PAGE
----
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Lecture on Disruption of Democracy and of Public Services
24 October | 10:30 - 12:00
Steven de Waal will lecture and have a dialogue with the staff of a Canadian government related thinktank about the main analyses and conclusions in his latest book: ‘Civil Leadership as the Future of Leadership. Harnessing the disruptive power of citizens’ (Amazon, 2018). In line with the thinktank’s focus on foresights and within that on social phenomena and issues, the main points in his presentation will be:
Disruption is not restricted to markets, because the underlying technological revolution also brings more data, information and power of opinion and organization to citizens. The slogan for the book is: ‘It’s not technology, stupid, but mentality and power of citizens’. That is the reason why in the book the current revolution is called the third revolution in mankind: ‘the Digital Civil Revolution’.
‘It’s not technology, stupid, but mentality and power of citizens’
In the public domain (state, public services and civil society), this leads to two main disruptions: 1. disruption of democracy and 2. disruption of public services.
Ad 1 Disruption of Democracy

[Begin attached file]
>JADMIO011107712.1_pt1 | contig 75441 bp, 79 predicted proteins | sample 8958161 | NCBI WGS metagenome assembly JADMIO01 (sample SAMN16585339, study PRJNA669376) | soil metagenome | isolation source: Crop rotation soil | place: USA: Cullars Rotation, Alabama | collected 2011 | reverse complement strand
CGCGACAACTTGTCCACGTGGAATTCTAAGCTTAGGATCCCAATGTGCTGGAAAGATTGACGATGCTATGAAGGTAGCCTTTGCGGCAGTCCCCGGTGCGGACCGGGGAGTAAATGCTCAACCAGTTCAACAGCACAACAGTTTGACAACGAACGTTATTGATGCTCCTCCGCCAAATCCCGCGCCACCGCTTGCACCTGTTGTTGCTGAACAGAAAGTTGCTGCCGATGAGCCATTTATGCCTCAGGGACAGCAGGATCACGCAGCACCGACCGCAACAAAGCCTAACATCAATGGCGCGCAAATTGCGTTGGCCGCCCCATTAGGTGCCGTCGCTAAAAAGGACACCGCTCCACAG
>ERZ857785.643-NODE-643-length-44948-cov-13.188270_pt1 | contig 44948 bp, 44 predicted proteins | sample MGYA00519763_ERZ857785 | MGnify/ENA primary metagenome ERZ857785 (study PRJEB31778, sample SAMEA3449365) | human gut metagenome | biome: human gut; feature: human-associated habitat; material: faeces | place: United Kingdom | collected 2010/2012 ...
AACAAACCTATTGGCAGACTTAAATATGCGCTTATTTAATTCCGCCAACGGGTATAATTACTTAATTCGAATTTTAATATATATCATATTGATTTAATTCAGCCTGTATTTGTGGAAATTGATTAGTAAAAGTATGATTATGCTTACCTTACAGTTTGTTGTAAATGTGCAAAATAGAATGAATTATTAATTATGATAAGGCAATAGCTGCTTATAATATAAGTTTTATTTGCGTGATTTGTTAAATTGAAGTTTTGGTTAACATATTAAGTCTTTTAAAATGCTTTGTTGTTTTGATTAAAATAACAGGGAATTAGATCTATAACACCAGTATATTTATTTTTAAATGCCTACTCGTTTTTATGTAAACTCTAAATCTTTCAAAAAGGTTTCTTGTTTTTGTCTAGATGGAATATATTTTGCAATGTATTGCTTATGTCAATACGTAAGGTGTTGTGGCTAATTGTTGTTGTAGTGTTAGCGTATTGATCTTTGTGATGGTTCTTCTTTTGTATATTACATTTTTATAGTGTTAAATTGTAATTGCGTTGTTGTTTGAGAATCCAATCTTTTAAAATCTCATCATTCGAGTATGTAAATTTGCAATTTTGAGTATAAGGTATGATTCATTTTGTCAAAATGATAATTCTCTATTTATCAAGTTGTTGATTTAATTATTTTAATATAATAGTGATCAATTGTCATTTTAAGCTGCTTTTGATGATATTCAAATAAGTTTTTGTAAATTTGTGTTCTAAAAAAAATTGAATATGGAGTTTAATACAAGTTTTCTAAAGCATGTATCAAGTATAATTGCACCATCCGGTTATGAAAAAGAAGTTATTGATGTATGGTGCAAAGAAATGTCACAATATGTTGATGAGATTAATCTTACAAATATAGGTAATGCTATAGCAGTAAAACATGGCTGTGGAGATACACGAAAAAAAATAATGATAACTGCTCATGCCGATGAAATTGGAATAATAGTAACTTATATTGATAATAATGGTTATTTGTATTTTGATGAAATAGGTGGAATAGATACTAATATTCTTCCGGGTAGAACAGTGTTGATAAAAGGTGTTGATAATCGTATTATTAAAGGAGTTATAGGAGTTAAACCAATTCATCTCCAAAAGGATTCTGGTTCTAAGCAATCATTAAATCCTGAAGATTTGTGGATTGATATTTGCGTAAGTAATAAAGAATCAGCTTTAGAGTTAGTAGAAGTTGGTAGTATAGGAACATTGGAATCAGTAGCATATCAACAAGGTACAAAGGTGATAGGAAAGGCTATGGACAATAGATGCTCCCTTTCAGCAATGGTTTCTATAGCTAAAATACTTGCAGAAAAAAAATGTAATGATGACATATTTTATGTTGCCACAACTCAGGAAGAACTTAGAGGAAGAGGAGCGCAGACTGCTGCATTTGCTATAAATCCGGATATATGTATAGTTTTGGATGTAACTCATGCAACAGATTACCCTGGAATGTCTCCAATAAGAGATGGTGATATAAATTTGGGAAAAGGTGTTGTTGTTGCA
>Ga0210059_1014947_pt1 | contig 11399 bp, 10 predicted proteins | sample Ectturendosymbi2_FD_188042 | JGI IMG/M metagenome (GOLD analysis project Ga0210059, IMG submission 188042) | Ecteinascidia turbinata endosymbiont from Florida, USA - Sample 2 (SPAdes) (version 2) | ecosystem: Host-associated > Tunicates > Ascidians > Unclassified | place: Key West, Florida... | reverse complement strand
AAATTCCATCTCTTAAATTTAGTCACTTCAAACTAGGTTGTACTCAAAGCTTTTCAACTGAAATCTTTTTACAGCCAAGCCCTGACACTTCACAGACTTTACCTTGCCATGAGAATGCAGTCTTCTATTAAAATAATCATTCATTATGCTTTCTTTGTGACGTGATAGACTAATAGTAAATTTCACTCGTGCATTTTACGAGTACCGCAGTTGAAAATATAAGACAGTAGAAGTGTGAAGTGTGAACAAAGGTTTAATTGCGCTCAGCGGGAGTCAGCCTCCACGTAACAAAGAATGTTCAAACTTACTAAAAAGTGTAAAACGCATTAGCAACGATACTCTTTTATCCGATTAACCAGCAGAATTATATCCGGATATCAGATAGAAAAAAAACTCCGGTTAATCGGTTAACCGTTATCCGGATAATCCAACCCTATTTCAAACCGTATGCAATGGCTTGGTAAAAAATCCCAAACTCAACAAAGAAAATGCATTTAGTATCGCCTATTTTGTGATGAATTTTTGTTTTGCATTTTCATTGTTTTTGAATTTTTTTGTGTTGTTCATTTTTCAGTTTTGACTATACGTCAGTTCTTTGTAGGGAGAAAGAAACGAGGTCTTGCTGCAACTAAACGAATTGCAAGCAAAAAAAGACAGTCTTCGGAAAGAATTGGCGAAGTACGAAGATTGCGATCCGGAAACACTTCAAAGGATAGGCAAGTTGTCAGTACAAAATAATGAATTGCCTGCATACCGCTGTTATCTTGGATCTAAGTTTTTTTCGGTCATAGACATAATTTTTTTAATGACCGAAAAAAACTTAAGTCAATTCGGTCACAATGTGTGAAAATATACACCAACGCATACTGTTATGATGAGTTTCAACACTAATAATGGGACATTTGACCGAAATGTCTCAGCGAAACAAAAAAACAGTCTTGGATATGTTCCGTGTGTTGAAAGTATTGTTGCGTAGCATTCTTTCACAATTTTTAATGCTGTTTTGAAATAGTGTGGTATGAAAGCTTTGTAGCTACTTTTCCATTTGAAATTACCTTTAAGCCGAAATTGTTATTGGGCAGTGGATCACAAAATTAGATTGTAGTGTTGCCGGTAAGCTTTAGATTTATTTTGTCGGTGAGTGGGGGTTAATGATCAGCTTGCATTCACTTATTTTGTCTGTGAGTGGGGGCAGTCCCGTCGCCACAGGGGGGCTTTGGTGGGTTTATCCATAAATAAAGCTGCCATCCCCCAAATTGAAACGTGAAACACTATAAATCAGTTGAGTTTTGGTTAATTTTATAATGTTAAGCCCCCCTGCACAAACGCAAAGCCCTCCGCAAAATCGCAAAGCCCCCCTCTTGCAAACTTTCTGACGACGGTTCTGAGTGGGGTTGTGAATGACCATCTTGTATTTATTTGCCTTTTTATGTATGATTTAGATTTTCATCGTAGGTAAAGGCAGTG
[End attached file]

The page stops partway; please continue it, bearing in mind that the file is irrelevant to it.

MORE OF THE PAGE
(See also De Waal’s latest blog on publicspace.eu: https://publicspace.eu/the-unfortunate-disruptions-of-democracy-and-the-fortunate-opening-of-the-public-arena/).
The phenomena we can observe worldwide in democracies, all due to this revolution, are:
- Massive public protest started by, organized and maintained by individuals (like Yellow Vests in France, Farmerprotest in Holland, but also streetprotest in Hong Kong)
- Electoral success of runner ups from outside politics (like Beppe Grillo in Italy, Macron in France and Trump in the USA)
- A new competition about public authority and leadership within a public arena that is broader than just the political arena and now includes private persons (citizens) and private executives (social responsibility)
The book analyzes different causes underlying these phenomena: a new medialandscape, with a third channel on which people themselves produce information and media, a public opinion that is now of the public itself, a permanent public grandstand, battle for the eyeballs, leading to more need for actorship and rhetorical skills because all public arenas are more like theatres with an audience, the need for more direct democracy and swarmbehaviour.
Ad 2 Disruption of Public Services
Because of the new data and communication power of citizens and their training in all kinds of platformbusinesses we now see:
- More demand of shared decision making, based on their own knowledge and data
- More peerreview of providers between citizens, like patients, pupils etc, even leading to peerreview on platforms by clients about providers and professionals individually
- More citizens initiatives in care, housing or neighbourhood management based on ‘commons’ or ‘cooperatives’
- Publicly ventured complaints with bigger influence than previous official regulations
This is now totally changing the supply side attitude of public services, because of their reputation risk and need for direct public support. It is changing their attitude and interaction with clients and clientinitiatives.
Looking forward to a challenging debate with professionals in the art of foresight!